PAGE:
HAIL, CAESAR! – “Divine Presence to Be Shot”

Why the hell would any sane person work in the film industry? This is the core question in HAIL, CAESAR!, a the day-in-the-life examination of the combination tenacity, talent, and madness it takes to be a successful Producer. It’s 1951. The Golden Era of film is coming to an end. The period showcases everything grand and absurd about the film business, and it’s in the balance of grandness and absurdity that the Coen brothers shine. Like much of their best work, the film is brilliantly precise and laugh-out-loud funny, with a nihilistic bite to the humor that makes you wish it didn’t feel so true.

Josh Brolin functions well as the surprisingly human and relatable Eddie Mannix, head of Production at Capitol Pictures. The laundry list of stars on display (George Clooney, Scarlett Johnasson, Channing Tatum) function as appropriately grand cameos. A checklist of unique problems for Mannix to solve. These stars manifest the Coens’ satiric vision of movie stardom, and they seem to be having a blast doing it. Tatum’s sequence in particular (“No Dames”) begs to be expanded into an entire Coen directed musical.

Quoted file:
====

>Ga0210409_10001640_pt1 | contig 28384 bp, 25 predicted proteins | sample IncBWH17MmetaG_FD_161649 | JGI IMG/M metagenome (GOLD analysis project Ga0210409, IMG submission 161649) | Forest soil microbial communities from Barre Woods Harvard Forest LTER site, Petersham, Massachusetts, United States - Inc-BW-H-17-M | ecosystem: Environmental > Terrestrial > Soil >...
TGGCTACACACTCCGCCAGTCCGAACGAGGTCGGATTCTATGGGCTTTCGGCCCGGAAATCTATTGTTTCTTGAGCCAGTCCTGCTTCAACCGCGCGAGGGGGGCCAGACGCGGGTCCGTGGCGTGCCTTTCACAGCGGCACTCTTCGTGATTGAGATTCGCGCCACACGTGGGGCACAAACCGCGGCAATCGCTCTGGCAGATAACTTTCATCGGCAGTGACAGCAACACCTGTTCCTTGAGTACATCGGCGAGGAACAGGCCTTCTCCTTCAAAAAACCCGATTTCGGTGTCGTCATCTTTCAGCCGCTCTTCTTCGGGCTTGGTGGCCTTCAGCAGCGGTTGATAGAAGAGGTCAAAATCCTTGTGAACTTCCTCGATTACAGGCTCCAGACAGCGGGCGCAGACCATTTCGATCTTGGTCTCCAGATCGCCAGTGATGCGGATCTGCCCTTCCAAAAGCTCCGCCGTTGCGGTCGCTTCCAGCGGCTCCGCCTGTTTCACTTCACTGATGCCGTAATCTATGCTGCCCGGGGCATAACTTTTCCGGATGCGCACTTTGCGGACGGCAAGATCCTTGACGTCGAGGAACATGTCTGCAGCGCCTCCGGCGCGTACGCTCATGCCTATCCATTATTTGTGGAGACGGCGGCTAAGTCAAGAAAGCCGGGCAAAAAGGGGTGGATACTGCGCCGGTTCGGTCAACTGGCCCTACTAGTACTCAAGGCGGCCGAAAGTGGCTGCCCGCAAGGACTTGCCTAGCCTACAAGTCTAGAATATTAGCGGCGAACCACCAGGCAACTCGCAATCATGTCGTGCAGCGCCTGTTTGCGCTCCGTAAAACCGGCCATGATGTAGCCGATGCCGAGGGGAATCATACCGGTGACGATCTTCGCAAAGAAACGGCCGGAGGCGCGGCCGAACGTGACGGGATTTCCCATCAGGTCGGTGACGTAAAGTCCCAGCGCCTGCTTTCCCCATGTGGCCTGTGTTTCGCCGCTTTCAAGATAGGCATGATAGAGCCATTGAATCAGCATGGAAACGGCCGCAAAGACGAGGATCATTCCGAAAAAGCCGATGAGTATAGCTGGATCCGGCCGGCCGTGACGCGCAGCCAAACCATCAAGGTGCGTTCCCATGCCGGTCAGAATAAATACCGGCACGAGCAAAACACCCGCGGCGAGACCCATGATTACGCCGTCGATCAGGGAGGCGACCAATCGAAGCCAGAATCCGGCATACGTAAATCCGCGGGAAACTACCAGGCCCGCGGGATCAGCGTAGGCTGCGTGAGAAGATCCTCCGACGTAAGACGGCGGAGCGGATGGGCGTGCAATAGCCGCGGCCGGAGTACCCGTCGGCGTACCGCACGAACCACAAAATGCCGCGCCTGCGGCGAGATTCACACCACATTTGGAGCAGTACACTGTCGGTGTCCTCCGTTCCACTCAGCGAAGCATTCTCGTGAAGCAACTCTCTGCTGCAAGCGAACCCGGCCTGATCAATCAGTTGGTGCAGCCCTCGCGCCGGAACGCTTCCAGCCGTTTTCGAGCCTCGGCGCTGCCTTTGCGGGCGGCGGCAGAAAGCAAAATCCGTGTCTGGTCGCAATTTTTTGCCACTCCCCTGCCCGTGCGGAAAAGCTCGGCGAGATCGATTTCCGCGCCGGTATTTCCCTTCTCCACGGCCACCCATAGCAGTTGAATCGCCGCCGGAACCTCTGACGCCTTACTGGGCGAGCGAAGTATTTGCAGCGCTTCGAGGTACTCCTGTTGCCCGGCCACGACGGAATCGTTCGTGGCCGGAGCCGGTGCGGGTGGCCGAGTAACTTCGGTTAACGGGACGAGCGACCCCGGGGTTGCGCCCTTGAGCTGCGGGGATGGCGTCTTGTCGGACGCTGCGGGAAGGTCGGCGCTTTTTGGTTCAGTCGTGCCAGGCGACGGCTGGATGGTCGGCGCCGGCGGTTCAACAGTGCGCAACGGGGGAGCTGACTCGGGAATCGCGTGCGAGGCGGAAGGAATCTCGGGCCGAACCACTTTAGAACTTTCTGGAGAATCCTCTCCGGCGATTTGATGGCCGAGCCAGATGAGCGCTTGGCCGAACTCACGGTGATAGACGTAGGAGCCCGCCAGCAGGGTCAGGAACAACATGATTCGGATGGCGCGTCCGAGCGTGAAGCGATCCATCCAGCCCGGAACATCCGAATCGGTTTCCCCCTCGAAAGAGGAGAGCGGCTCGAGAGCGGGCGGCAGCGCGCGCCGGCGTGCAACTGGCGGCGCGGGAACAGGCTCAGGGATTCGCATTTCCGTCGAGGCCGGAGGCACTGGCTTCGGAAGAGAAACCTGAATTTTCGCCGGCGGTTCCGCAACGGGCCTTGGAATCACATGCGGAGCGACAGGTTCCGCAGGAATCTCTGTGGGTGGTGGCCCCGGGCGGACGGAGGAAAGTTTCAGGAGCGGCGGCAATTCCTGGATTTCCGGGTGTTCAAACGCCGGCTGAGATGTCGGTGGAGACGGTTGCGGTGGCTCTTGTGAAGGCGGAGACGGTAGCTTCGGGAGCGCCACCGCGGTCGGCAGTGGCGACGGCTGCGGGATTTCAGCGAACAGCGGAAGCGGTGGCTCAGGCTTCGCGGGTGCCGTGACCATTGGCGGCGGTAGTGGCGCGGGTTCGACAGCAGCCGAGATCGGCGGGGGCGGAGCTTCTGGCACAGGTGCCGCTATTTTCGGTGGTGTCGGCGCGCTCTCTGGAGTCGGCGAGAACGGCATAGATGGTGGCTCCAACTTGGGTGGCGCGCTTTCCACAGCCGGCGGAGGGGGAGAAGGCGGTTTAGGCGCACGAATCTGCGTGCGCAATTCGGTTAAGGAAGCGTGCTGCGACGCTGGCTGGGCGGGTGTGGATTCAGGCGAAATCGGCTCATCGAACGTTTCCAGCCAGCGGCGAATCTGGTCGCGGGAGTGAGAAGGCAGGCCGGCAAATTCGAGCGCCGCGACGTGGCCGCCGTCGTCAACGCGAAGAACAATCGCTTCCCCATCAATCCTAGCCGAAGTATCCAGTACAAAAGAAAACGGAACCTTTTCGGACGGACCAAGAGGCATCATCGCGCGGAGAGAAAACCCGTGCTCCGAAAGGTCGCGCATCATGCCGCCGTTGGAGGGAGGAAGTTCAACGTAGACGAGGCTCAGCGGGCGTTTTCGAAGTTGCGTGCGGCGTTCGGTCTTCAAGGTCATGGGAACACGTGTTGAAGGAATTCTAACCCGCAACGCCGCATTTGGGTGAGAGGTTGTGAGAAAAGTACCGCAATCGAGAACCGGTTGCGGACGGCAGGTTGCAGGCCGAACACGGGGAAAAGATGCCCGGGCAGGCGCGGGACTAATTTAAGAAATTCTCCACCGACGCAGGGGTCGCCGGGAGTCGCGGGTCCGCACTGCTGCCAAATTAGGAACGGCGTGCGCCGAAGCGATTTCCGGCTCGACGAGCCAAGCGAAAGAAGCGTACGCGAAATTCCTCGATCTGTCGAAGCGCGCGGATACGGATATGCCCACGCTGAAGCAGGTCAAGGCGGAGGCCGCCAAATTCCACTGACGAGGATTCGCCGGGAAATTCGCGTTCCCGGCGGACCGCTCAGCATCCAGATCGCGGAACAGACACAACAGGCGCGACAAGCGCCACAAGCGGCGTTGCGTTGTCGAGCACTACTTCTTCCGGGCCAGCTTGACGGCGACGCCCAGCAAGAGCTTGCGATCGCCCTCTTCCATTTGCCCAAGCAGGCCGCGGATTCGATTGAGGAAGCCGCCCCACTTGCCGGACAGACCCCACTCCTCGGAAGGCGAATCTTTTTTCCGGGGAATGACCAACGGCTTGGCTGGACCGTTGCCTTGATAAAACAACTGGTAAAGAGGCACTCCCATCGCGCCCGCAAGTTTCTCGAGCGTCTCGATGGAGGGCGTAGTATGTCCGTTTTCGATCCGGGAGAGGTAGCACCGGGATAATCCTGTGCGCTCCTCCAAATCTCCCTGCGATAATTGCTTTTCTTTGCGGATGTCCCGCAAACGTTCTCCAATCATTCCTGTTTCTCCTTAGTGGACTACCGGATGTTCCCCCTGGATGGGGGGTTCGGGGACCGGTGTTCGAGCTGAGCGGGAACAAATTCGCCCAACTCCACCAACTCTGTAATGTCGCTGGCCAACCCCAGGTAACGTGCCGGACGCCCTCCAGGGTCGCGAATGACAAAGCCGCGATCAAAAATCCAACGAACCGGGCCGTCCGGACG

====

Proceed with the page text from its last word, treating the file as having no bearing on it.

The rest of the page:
With the exception of a few CG “updates,” the film visually nails the aesthetic of Golden Era filmmaking. Roger Deakins and the Coens clearly made an effort to recreate the visual styles of Busby Berkley, Stanley Donen, William Wyler… with a little bit of Wes Anderson thrown in for good measure (because if you’re going to steal, steal from the best). It all adds a beautiful authenticity to the proceedings that elevate them beyond mere parody into the realm of tribute.

HAIL, CAESAR! renders unto us everything the film industry is, for better and for worse. It’s such a good representation of its era that it could be used in an introduction to film course. The Coens have made a name for themselves finding the meaninglessness in the meaningful, and while this isn’t their finest example, it still cuts deep for this student of film.

Summary
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Hail, Caesar!
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